There’s a ton of ignorance in this, but I love the idea that “culture” is something that exists separate and apart from people, or from men. Like there’s a thing that all of the 49% hates, but we put up with it, and some of us convince ourselves that we like it, because this headless monster The Culture instructs us that we must! Cruel mistress, The Culture.

So we’ve been informed that all men hate women’s tattoos and that the men who don’t hate them are just too stupid to realize they hate them. We now get the parade of horribles, the reasons why a woman getting a tattoo is the worst thing. Might as well:

1. Because it’s where another man left his mark on you.

This is exactly what it sounds like: her tattooist was probably a man, and letting him put a thing on her (that she’s asked him and will pay him to put on her) is “lending him a level of familiarity over [her].” And I can’t decide how refreshing/terrifying it is that he actually recognizes the thing he’s doing here:

Does this fall under the category of what the mainstream media calls “jealous men calling normal things cheating?” Yes. Does that make us wrong? No. A man has marked you and you will always carry his handiwork.

asdfadsfkj.

Forget for a moment that the whole idea of a man “leaving his mark” on a woman, like cattle, is repulsive, and pretend that this kind of pathetic sniveling emasculating fear and jealousy is ever even arguably okay. A guy she doesn’t know (if it’s a guy; she’s apparently in the clear on this point if she finds a female tattooist) carried out a job that she asked him to do, maybe even just transferring something she designed herself on paper, because it’s important to her, and she paid him for the service. If this is the kind of thing that makes you jealous akin to the way one might react to a cheating spouse (worse, since this apparently applies to all women who may ever be in a relationship with a man, whether they’re single when they get the tattoo or not), please just don’t bother with human contact of any kind, ever, for the rest of your days. It’s not going to go well for you.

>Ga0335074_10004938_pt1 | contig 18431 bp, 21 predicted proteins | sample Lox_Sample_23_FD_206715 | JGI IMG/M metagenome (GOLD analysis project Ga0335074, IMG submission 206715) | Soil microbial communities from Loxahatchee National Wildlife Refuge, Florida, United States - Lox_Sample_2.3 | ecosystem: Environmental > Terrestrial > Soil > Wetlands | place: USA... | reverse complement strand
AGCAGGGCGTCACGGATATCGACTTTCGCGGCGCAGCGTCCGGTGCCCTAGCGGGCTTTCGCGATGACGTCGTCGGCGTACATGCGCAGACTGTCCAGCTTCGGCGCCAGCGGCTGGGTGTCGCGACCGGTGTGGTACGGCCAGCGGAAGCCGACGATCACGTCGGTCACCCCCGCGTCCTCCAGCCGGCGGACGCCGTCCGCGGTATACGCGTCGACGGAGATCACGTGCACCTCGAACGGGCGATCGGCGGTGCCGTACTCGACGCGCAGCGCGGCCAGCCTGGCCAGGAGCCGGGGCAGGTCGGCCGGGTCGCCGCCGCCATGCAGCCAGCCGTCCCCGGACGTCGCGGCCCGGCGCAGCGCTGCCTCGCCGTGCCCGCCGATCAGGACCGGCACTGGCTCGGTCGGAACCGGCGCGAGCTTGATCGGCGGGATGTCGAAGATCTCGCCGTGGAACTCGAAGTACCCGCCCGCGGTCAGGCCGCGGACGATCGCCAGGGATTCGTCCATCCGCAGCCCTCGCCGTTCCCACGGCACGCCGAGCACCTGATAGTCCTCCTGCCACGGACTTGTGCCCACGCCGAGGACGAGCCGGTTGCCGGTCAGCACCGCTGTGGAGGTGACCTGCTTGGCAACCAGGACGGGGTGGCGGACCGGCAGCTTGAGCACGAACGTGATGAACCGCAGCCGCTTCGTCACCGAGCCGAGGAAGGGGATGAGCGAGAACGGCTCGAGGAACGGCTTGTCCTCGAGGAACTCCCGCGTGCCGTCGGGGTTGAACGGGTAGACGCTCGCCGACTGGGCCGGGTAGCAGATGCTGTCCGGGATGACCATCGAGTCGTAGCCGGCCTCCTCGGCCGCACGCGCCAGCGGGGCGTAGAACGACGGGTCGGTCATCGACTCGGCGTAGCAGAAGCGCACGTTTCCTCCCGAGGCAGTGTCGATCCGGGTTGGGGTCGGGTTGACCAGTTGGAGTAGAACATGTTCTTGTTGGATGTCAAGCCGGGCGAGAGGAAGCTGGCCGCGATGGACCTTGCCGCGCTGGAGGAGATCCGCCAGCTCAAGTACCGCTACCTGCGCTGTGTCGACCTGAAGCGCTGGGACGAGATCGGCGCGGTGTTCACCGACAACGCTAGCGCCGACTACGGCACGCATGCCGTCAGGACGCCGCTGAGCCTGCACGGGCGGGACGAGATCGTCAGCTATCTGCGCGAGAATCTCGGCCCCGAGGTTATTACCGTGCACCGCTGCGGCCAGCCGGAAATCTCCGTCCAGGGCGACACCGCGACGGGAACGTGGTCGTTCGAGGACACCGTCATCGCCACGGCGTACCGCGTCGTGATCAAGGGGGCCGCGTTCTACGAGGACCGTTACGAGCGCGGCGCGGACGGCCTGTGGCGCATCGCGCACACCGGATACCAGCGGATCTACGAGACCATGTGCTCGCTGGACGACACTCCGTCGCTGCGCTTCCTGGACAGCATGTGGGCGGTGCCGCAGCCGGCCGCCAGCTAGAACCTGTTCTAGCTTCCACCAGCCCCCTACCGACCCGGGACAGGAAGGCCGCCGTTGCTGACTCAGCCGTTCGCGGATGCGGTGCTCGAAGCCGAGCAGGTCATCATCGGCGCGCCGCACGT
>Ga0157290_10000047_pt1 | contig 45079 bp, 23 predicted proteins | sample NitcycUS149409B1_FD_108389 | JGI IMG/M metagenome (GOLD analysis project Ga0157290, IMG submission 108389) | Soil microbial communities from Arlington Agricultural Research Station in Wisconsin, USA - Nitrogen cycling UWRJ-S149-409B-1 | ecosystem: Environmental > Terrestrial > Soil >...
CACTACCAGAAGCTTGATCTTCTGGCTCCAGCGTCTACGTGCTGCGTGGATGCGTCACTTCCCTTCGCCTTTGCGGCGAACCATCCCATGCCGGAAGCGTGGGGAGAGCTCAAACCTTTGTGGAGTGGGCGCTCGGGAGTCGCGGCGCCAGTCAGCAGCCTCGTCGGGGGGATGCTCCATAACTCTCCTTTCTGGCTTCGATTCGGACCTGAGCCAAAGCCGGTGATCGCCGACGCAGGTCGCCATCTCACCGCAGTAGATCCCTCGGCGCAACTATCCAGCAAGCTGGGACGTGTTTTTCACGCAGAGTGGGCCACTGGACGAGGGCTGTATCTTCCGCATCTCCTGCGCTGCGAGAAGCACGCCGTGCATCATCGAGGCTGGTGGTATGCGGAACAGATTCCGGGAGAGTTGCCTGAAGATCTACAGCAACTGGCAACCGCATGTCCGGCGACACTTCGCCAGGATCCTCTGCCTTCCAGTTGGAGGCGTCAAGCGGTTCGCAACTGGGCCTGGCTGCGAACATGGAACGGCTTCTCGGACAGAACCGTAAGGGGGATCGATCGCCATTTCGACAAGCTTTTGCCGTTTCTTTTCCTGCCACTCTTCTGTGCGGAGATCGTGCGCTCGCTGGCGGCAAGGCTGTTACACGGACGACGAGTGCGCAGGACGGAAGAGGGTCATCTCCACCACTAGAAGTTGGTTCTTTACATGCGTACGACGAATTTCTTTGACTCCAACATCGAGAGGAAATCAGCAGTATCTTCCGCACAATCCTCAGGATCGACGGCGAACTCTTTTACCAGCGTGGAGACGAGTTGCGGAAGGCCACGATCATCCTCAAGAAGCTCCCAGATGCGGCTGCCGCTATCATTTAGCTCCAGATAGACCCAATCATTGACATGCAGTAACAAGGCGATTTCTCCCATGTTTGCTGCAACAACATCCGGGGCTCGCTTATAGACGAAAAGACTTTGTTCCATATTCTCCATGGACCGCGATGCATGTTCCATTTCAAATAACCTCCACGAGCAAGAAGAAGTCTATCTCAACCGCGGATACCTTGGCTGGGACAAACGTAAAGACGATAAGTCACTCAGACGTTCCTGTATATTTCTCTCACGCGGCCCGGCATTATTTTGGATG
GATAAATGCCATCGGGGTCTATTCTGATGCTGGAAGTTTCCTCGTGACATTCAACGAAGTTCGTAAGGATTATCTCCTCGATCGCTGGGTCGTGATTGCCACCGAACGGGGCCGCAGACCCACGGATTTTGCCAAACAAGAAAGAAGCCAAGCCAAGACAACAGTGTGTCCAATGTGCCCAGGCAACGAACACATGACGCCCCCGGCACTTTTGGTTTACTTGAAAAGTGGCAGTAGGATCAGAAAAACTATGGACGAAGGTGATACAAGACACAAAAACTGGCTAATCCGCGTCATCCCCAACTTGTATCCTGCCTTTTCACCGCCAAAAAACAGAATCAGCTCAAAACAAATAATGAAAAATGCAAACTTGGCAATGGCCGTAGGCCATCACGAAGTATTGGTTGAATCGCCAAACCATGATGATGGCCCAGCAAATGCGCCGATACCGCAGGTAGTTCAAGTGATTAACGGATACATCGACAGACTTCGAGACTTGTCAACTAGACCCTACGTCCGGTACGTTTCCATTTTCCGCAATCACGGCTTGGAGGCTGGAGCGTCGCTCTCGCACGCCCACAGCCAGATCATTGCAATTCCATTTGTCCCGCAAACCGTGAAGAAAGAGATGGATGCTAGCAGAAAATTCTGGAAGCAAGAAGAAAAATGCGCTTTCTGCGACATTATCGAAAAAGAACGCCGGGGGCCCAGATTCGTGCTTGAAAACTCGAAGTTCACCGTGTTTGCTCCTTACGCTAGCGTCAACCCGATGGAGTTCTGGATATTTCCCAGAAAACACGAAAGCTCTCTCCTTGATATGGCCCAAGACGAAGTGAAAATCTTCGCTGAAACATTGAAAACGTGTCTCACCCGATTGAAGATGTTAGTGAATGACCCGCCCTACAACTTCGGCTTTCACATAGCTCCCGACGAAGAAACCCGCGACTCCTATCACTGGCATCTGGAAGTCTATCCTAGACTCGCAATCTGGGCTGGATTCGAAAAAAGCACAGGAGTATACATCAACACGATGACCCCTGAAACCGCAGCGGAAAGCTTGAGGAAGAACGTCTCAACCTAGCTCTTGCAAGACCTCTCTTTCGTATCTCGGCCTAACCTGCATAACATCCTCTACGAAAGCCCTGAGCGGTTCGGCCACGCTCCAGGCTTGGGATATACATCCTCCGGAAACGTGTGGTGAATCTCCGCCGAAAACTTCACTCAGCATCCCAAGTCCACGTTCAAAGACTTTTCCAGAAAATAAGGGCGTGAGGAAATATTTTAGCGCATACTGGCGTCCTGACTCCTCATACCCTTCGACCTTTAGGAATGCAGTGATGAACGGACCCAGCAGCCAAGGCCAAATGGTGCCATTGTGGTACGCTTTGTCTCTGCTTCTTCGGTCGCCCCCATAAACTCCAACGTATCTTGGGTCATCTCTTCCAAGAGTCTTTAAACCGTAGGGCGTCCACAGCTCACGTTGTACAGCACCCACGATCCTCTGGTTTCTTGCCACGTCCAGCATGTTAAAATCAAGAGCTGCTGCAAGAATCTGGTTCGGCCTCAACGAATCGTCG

2. Because tattoos were primarily a symbol of prostitutes.

Well, okay. He cites to an Amazon page selling a book containing a highly unscientific 1933 “study” that’s apparently available nowadays as kitsch, like those little yellow “How to Make Love” pamphlets from the 1940s. But even if it’s true, it’s a good bet — and I’m not going to look this up — that earrings and other piercings and many modern hairstyles and clothes were once a symbol of prostitutes, too. Anyone who sees a tattoo in 2013 and thinks “WHORE!!!” (and he’s very clear that he’s talking about all tattoos here: butterfly on the ankle, the whole bit) might just possibly have some issues that don’t really have much of anything to do with body art.

3. Because your desire to participate in the counter-culture betrays a rebellious heart.

That’s a sentence, I guess, barely, but it doesn’t appear to mean anything. The point is apparently that the purpose of all tattoos is rebellion against something (patently ridiculous), but that they’re so commonplace that getting one makes you a “sheep” — even that it’s not getting one that really makes you a rebel, because everybody’s doing it!